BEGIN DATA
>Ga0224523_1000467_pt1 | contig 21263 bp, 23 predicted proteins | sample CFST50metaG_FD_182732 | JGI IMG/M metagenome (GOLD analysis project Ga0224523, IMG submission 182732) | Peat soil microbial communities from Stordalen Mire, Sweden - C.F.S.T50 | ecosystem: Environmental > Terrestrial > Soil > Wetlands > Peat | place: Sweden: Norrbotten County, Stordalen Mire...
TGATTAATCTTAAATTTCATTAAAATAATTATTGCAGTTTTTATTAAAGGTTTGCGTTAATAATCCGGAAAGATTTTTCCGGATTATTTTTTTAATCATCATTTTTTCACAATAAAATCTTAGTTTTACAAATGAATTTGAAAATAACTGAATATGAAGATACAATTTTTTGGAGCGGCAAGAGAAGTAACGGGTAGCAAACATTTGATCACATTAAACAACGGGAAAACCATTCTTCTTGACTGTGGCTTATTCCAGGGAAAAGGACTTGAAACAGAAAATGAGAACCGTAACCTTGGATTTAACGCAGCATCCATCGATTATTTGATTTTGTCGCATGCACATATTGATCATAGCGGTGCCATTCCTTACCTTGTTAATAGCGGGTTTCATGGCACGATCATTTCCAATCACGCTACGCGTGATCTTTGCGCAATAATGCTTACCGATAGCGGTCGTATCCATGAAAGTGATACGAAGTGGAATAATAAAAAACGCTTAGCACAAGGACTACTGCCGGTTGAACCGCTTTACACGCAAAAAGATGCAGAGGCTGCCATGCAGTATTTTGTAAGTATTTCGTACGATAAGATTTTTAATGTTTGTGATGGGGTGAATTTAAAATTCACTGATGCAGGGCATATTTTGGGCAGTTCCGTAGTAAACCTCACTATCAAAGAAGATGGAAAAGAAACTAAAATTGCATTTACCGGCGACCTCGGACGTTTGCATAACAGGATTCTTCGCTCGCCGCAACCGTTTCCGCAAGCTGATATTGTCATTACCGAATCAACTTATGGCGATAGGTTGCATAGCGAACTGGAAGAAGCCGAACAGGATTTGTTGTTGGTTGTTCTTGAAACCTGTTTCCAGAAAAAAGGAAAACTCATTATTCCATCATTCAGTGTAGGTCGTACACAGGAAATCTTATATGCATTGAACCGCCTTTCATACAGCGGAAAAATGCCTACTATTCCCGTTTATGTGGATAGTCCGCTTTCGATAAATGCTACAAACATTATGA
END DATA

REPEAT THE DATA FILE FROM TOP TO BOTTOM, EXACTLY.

>Ga0224523_1000467_pt1 | contig 21263 bp, 23 predicted proteins | sample CFST50metaG_FD_182732 | JGI IMG/M metagenome (GOLD analysis project Ga0224523, IMG submission 182732) | Peat soil microbial communities from Stordalen Mire, Sweden - C.F.S.T50 | ecosystem: Environmental > Terrestrial > Soil > Wetlands > Peat | place: Sweden: Norrbotten County, Stordalen Mire...
TGATTAATCTTAAATTTCATTAAAATAATTATTGCAGTTTTTATTAAAGGTTTGCGTTAATAATCCGGAAAGATTTTTCCGGATTATTTTTTTAATCATCATTTTTTCACAATAAAATCTTAGTTTTACAAATGAATTTGAAAATAACTGAATATGAAGATACAATTTTTTGGAGCGGCAAGAGAAGTAACGGGTAGCAAACATTTGATCACATTAAACAACGGGAAAACCATTCTTCTTGACTGTGGCTTATTCCAGGGAAAAGGACTTGAAACAGAAAATGAGAACCGTAACCTTGGATTTAACGCAGCATCCATCGATTATTTGATTTTGTCGCATGCACATATTGATCATAGCGGTGCCATTCCTTACCTTGTTAATAGCGGGTTTCATGGCACGATCATTTCCAATCACGCTACGCGTGATCTTTGCGCAATAATGCTTACCGATAGCGGTCGTATCCATGAAAGTGATACGAAGTGGAATAATAAAAAACGCTTAGCACAAGGACTACTGCCGGTTGAACCGCTTTACACGCAAAAAGATGCAGAGGCTGCCATGCAGTATTTTGTAAGTATTTCGTACGATAAGATTTTTAATGTTTGTGATGGGGTGAATTTAAAATTCACTGATGCAGGGCATATTTTGGGCAGTTCCGTAGTAAACCTCACTATCAAAGAAGATGGAAAAGAAACTAAAATTGCATTTACCGGCGACCTCGGACGTTTGCATAACAGGATTCTTCGCTCGCCGCAACCGTTTCCGCAAGCTGATATTGTCATTACCGAATCAACTTATGGCGATAGGTTGCATAGCGAACTGGAAGAAGCCGAACAGGATTTGTTGTTGGTTGTTCTTGAAACCTGTTTCCAGAAAAAAGGAAAACTCATTATTCCATCATTCAGTGTAGGTCGTACACAGGAAATCTTATATGCATTGAACCGCCTTTCATACAGCGGAAAAATGCCTACTATTCCCGTTTATGTGGATAGTCCGCTTTCGATAAATGCTACAAACATTATGA